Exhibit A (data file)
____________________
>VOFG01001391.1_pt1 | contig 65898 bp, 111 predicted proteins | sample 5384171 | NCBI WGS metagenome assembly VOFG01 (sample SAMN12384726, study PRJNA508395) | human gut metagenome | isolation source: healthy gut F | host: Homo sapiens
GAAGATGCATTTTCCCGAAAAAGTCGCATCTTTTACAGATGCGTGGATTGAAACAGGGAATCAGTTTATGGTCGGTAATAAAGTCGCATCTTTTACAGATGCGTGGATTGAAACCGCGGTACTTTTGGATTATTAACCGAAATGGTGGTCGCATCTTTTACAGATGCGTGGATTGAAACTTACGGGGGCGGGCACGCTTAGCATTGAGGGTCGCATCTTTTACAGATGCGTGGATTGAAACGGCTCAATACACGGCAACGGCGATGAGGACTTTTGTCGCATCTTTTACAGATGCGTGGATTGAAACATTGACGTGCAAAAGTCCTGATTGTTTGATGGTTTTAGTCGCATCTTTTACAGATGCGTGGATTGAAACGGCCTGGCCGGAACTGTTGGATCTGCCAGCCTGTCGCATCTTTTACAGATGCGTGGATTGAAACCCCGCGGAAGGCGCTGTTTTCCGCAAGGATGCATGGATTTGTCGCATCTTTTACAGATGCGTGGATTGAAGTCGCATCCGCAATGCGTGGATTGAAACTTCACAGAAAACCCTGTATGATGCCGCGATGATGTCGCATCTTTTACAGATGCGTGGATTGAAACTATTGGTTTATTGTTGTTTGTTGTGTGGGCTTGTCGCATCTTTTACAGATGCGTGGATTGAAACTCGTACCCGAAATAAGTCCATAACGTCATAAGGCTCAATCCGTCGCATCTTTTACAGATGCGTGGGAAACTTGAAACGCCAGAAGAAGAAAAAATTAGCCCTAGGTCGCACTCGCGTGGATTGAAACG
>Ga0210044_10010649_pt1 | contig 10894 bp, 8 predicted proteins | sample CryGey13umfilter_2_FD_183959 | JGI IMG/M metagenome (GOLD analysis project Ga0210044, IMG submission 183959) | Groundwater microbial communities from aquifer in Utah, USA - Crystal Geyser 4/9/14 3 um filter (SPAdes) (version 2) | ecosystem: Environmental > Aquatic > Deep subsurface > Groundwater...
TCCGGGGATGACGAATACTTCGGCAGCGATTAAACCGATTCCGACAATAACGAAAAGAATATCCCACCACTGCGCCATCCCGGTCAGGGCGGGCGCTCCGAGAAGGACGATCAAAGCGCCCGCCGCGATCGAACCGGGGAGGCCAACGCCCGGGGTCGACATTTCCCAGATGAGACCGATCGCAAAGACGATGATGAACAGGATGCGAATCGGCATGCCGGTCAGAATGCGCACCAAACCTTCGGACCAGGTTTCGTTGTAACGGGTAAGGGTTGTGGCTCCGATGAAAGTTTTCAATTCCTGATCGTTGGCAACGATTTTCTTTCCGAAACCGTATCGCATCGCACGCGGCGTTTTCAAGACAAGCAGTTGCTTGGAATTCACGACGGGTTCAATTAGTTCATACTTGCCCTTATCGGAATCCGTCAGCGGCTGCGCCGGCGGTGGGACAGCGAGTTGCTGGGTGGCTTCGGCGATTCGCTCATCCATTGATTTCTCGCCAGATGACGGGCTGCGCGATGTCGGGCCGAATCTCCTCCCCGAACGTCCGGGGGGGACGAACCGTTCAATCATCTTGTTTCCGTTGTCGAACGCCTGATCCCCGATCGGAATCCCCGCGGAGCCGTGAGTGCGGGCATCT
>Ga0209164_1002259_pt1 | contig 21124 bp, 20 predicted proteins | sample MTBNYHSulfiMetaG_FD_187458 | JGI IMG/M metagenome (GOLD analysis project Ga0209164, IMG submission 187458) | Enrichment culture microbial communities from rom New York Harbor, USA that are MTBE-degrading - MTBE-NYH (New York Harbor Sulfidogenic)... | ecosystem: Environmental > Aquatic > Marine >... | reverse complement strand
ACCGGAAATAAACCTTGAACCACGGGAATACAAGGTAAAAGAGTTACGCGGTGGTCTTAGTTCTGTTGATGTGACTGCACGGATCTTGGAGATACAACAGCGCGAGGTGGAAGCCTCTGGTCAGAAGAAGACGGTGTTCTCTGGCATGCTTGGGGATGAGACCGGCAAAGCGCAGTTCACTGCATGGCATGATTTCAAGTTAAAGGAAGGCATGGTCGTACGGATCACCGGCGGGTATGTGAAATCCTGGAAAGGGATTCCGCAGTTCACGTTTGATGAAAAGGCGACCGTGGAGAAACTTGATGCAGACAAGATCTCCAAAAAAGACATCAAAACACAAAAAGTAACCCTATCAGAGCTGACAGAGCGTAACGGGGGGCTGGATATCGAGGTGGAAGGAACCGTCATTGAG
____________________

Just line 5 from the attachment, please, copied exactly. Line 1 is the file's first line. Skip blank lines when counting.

>Ga0209164_1002259_pt1 | contig 21124 bp, 20 predicted proteins | sample MTBNYHSulfiMetaG_FD_187458 | JGI IMG/M metagenome (GOLD analysis project Ga0209164, IMG submission 187458) | Enrichment culture microbial communities from rom New York Harbor, USA that are MTBE-degrading - MTBE-NYH (New York Harbor Sulfidogenic)... | ecosystem: Environmental > Aquatic > Marine >... | reverse complement strand